The art of selling free software
Creating A Business
The open source community doesn't have a fleet of attorneys and PR consultants. When it is time to make the case for free software, you might just have to be the advocate.
Last night, I was talking with a free software advocate who had started a company. I asked what his company did, and he answered "free software." Now this hit a sore spot with me, since I run into a lot of people who tell me they want to make a living "selling free software." Sometimes these people have actually borrowed some money (or used their own money), started a business, hired some programmers, created a product, published the source and object code, then found anguish because they couldn't generate enough revenue from their software to make a profit.
The best way to get ahead is not to have a business that creates free software but to use free software to create and facilitate a business. When my friend answered that his company did "free software," I asked him to define what his customers could actually purchase from him and how his customers would benefit from his software. He did not have a ready answer. In forming any company, you have to set a vision, a mission statement, and a concept of what you are going to sell the customer. Free software is not enough.
To illustrate a productive relationship between business and free software, I often use the example of the steam turbine industry. Five turbine test centers around the world help engineers evaluate their steam turbine designs. Four of these centers use proprietary software that often requires a month for a simple change. The fifth turbine test center uses free software (MySQL, Linux, GNUplot, Tcl/TK, and Python) to create much the same web-based functionality, but the free software shop can often make small changes to the software overnight. All the test centers offer testing services to engineers designing the turbines, but the one that uses free software also offers rapid software customization services. I think it is obvious the test center that provides easy software customization offers a competitive advantage.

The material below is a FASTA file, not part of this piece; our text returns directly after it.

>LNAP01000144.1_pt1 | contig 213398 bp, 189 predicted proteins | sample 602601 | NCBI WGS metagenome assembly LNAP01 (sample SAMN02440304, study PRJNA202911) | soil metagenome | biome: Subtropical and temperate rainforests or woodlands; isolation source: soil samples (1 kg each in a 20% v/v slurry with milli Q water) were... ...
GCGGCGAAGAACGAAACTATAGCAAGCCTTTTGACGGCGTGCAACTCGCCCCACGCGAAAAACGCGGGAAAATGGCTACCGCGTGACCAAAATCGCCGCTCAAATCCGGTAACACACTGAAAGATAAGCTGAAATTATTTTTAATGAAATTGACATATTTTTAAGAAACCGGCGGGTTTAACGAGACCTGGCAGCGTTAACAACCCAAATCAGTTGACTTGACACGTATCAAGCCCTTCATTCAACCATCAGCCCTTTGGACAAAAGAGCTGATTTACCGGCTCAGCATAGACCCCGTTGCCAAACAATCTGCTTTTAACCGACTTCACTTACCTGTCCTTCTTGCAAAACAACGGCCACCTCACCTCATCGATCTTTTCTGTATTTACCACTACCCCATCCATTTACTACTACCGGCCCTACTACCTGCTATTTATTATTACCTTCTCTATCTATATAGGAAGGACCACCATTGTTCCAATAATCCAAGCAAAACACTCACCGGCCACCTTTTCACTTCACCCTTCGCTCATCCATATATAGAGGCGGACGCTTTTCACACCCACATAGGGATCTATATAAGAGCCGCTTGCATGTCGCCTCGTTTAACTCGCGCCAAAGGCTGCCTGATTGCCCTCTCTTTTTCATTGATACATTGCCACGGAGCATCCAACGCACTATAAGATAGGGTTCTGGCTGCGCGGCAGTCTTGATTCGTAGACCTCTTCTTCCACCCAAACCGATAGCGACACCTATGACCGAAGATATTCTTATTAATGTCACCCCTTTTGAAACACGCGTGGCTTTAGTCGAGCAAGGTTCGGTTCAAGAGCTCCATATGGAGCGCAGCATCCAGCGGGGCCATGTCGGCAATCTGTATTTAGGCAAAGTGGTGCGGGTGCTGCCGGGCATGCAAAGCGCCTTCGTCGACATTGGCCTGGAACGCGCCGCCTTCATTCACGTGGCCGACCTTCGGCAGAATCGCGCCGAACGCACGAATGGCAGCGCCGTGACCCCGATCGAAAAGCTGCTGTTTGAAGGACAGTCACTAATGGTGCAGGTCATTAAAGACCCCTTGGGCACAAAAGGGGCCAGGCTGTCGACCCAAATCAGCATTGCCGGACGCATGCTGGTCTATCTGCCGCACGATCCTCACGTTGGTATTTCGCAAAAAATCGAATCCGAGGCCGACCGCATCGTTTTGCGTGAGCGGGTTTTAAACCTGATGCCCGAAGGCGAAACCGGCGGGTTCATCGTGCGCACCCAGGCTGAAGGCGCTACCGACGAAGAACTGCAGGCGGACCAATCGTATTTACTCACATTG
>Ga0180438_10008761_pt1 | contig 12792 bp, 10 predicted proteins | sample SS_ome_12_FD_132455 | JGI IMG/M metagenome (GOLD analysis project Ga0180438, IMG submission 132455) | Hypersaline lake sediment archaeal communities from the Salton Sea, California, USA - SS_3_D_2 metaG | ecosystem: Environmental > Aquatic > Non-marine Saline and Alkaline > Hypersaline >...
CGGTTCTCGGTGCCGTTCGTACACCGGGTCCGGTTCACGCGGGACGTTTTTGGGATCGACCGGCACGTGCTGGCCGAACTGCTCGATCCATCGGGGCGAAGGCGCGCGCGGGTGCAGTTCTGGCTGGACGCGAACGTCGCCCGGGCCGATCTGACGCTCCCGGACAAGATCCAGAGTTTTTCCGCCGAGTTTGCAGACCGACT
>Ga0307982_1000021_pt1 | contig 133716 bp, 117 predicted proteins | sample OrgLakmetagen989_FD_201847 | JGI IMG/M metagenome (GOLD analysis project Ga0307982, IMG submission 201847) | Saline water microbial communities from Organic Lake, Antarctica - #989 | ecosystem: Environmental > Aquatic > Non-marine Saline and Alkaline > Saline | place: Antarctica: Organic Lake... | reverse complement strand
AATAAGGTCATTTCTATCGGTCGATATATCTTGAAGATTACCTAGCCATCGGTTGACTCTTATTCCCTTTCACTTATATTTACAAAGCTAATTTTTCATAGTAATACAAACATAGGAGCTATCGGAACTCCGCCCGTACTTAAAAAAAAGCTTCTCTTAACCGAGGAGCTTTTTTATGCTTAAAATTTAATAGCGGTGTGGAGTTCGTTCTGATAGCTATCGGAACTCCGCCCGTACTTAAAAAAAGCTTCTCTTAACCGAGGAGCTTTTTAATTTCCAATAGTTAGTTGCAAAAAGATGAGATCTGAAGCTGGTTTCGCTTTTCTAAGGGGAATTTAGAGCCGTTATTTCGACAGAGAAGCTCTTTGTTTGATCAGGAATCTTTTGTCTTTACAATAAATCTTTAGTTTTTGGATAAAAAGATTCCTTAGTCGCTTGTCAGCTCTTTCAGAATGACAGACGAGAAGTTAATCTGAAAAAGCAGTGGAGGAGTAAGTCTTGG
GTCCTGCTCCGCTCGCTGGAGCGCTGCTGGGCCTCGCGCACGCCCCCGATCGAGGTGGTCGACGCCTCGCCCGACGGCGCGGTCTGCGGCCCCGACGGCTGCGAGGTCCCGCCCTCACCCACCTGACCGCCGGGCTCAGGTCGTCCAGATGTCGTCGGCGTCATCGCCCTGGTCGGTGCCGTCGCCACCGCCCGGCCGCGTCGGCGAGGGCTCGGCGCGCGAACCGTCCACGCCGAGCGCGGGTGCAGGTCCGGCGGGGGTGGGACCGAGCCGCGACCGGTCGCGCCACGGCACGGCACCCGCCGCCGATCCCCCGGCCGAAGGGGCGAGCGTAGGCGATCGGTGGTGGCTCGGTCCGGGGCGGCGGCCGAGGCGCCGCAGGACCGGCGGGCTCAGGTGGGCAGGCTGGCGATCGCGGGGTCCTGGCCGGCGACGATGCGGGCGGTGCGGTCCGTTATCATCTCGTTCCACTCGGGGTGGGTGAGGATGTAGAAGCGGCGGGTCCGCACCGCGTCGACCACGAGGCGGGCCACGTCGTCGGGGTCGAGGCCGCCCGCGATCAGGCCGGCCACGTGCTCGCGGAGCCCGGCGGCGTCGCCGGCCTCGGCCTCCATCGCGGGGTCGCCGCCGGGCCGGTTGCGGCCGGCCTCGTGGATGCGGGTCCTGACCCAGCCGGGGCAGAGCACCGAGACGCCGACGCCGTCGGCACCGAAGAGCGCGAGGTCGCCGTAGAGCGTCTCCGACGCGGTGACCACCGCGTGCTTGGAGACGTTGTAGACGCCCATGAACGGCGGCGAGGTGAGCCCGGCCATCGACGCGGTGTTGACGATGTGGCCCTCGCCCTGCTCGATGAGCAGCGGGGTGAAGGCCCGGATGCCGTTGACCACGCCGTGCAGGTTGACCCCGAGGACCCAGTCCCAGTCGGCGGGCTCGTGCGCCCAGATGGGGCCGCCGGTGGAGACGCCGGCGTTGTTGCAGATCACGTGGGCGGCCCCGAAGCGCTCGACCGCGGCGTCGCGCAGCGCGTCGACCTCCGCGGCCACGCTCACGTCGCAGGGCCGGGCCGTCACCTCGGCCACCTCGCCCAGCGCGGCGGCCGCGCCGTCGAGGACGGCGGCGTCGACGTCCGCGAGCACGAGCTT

While I am on the topic of starting a business, on the same trip I talked with some young programmers who were going to write "free software" and put it in the "public domain." I started asking them questions about exactly what they were doing, and I found out they were a little confused about what "public domain" software is and what the GPL as a license afforded them. When they said "public domain," they were really thinking about writing software under the GPL license. In fact, they were more than a little confused about the topics of copyright, licenses, trademarks, and other legal issues surrounding the production and publishing of software.
I will not attempt to define all of these topics here, as they have been covered many times in a variety of places. What I will do is caution programmers who are moving into the free software business to investigate and really understand the issues of copyright, the various free and open source licenses, and the implications of each license. These issues can have a dramatic effect on the revenue flow of your business.
Finally, as a tip for all of you who are thinking about starting your own consulting business using free software: Instead of starting out on your own as an individual, try forming a cooperative with some of your free software friends. Although there are many ways of forming a cooperative, usually the best way is when the workers in the business are also the owners. Companies often balk at working with a single individual. They wonder what will happen if that one person loses interest in programming or moves on in their career. A cooperative offers a reassuring permanent presence. If the main programmer leaves the cooperative, the organization can recruit a replacement. Additionally, the members of the cooperative can save money by sharing costs for legal, advertising, sales, and other services.
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